World Bulletin / News Desk
China's official news agency hit back on Friday at suggestions by U.S. Secretary of State Hillary Clinton that Beijing is only interested in Africa for its natural resources, adding a further layer of tension to already testy Sino-U.S. ties.
Speaking in Senegal earlier this week, Clinton did not name China, but said Washington wanted a "partnership that adds value, rather than extracts it", adding the days of outsiders taking Africa's wealth for themselves should be over.
Xinhua news agency hit back at Clinton's comments, saying her Africa trip was a "plot to sow discord between China (and) Africa".
"Whether Clinton was ignorant of the facts on the ground or chose to disregard them, her implication that China has been extracting Africa's wealth for itself is utterly wide of the truth," it wrote in an English-language commentary.
"Ironically, it was the Western colonial powers that were exactly the so-called outsiders, which, in Clinton's words, came and extracted the wealth of Africa for themselves, leaving nothing or very little behind."
Clinton's trip is partly aimed at promoting United States trade and political ties to African nations as an alternative to China, whose influence has been growing fast as Beijing works to win access to the continent's rich cache of minerals, timber and oil.
Chinese President Hu Jintao last month offered $20 billion in loans to African countries over the next three years.
But critics say China supports African governments with a no strings approach to aid despite dubious human rights records as a means to get access to resources, a charge denied by Beijing.
Xinhua said Clinton's "hidden agenda" in Africa was plain to see.
"As commentators across the world have pointed out, the trip is aimed at least partly at discrediting China's engagement with the continent and curbing China's influence there. Her remarks betrayed an attempt to drive a wedge between China and Africa for the U.S.' selfish gain."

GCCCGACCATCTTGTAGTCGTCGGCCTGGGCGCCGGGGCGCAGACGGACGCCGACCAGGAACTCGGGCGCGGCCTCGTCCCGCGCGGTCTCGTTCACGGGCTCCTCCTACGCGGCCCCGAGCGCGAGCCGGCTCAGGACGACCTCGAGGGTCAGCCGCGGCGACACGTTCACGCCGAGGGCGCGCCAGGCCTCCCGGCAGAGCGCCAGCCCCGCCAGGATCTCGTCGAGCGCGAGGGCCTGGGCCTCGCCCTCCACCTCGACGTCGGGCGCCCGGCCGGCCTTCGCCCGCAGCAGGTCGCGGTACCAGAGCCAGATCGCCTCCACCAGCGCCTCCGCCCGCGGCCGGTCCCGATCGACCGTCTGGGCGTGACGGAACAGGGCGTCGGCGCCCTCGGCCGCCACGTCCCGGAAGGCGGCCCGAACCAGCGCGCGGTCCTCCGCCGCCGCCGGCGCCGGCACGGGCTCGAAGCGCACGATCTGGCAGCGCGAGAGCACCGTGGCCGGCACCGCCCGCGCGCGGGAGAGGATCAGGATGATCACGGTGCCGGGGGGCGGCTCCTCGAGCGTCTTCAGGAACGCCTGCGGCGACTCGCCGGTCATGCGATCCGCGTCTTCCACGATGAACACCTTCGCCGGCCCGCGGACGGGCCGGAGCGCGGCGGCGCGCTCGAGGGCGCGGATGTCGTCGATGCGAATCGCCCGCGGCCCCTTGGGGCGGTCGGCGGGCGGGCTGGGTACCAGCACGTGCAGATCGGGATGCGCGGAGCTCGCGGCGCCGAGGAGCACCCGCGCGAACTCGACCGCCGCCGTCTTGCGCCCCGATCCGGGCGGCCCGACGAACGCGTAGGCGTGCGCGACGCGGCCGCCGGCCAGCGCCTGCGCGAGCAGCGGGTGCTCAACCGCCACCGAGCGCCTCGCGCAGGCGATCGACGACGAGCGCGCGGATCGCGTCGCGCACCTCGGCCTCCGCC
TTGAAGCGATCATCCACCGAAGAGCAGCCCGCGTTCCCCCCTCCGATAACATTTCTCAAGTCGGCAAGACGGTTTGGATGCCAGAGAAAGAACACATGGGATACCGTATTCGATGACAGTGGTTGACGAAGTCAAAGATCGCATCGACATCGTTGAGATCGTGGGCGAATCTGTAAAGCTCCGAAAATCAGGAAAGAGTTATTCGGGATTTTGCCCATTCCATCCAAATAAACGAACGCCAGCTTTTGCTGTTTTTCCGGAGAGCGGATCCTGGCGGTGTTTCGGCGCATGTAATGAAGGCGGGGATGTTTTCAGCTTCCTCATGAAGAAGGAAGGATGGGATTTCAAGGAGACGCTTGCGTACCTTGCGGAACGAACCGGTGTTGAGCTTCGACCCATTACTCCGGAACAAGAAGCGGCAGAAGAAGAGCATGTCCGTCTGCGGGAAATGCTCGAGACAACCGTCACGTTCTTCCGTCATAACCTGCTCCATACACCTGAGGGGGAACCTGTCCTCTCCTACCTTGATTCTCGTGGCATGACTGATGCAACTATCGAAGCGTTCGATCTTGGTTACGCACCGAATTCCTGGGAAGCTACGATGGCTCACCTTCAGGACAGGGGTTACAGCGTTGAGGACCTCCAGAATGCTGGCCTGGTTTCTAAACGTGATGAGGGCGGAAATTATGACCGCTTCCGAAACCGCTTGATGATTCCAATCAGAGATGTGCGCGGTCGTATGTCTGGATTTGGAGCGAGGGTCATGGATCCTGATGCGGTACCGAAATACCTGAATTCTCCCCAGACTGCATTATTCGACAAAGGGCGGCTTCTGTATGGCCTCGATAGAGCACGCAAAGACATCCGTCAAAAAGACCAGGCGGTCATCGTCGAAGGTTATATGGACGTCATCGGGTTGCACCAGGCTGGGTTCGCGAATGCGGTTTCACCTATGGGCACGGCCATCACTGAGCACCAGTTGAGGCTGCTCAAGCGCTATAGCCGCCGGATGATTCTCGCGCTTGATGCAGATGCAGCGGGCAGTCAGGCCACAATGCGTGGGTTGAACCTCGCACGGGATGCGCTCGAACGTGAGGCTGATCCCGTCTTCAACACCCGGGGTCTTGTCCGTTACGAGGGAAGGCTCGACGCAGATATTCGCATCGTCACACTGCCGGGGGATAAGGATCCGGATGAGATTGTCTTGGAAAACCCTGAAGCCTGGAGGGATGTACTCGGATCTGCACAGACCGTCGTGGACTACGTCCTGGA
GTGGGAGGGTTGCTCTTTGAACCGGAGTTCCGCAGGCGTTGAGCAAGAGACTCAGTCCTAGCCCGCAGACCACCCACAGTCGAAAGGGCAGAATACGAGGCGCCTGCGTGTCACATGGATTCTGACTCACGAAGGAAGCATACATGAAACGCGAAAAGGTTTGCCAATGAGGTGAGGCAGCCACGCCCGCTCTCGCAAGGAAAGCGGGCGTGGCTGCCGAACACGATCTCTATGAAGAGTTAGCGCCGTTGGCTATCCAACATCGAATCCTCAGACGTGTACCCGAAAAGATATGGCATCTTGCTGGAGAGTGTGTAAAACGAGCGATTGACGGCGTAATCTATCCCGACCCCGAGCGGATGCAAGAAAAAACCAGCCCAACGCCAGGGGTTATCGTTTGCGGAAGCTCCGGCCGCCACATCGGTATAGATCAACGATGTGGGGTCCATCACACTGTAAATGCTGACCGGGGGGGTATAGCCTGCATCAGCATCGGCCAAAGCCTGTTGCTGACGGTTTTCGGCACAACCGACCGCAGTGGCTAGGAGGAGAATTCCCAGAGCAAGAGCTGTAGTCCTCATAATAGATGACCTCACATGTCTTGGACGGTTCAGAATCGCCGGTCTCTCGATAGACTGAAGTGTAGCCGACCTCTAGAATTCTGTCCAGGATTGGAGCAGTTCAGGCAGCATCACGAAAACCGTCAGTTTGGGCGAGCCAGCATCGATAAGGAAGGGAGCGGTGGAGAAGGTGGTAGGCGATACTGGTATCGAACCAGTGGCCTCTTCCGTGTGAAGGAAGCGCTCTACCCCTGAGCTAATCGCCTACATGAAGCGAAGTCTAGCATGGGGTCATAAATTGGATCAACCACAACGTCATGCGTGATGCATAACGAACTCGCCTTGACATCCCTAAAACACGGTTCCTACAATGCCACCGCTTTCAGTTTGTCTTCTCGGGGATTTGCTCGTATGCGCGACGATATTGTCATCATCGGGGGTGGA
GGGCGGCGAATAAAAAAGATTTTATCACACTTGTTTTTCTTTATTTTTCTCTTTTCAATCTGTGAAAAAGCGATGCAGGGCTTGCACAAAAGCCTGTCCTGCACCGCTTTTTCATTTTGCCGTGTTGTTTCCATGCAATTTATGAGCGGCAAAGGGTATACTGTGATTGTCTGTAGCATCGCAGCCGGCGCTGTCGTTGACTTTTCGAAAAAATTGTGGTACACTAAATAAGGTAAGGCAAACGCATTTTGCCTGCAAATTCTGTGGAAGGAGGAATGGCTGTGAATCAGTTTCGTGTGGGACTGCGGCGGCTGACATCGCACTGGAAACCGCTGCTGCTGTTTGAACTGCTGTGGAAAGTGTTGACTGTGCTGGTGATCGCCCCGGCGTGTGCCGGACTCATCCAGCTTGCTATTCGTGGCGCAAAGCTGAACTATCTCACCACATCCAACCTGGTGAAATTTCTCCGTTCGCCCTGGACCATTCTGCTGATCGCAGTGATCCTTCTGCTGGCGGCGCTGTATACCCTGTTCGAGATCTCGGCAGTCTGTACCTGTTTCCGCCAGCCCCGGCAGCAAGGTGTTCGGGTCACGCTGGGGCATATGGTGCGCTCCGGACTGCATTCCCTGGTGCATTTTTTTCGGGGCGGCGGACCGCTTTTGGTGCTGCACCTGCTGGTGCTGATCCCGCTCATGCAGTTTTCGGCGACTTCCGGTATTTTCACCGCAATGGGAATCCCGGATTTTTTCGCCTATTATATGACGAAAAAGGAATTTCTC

While such commentaries are not official statements, they may be read as a reflection of Chinese government thinking on important issues.
Daily average of 26 killings is lower than 31 killings average during former administration’s final year
No hidden agenda behind Russia's weaponry donation to Philippines, assures envoy
Psychologists say braid-chopper who reportedly targets women is figment of imagination of people struck by conflict
DNA test confirms Isnilon Hapilon was killed in Marawi on Monday
Suicide attack at Kabul mosque kills at least 22, while bombing in central Ghor takes some 50 lives
Philippines' military begins pulling out troops from Marawi
Russian navy ships part of military cooperation between two countries.
Vows to enforce the law equally to protect people and the republic
US diplomatic cables become new evidence of 1965 mass killing in Indonesia
In two back to back suicide attacks aimed at the Shia community mosques in Afghanistan on Friday, close to 59 people were killed, officials have confirmed.
The group were among 11 employees of a state-run transport company, including bus drivers and cleaners, who were sleeping in the 60-year-old, two storey office block near a bus depo when a portion of it caved in.
Third corruption case involving Nawaz Sharif is related to ownership and partnership in several offshore companies
The EU can lead the drug war if they think they can solve the country’s drug problem
Almost 60 percent of latest Rohingya Muslim arrivals in Bangladesh are children, UNICEF report says
Firework use hits a peak across India during the Hindu festival but New Delhi authorities have tried to restrict sales to tackle mounting pollution.
Pyongyang taunts Washington over strategic assets currently in South Korea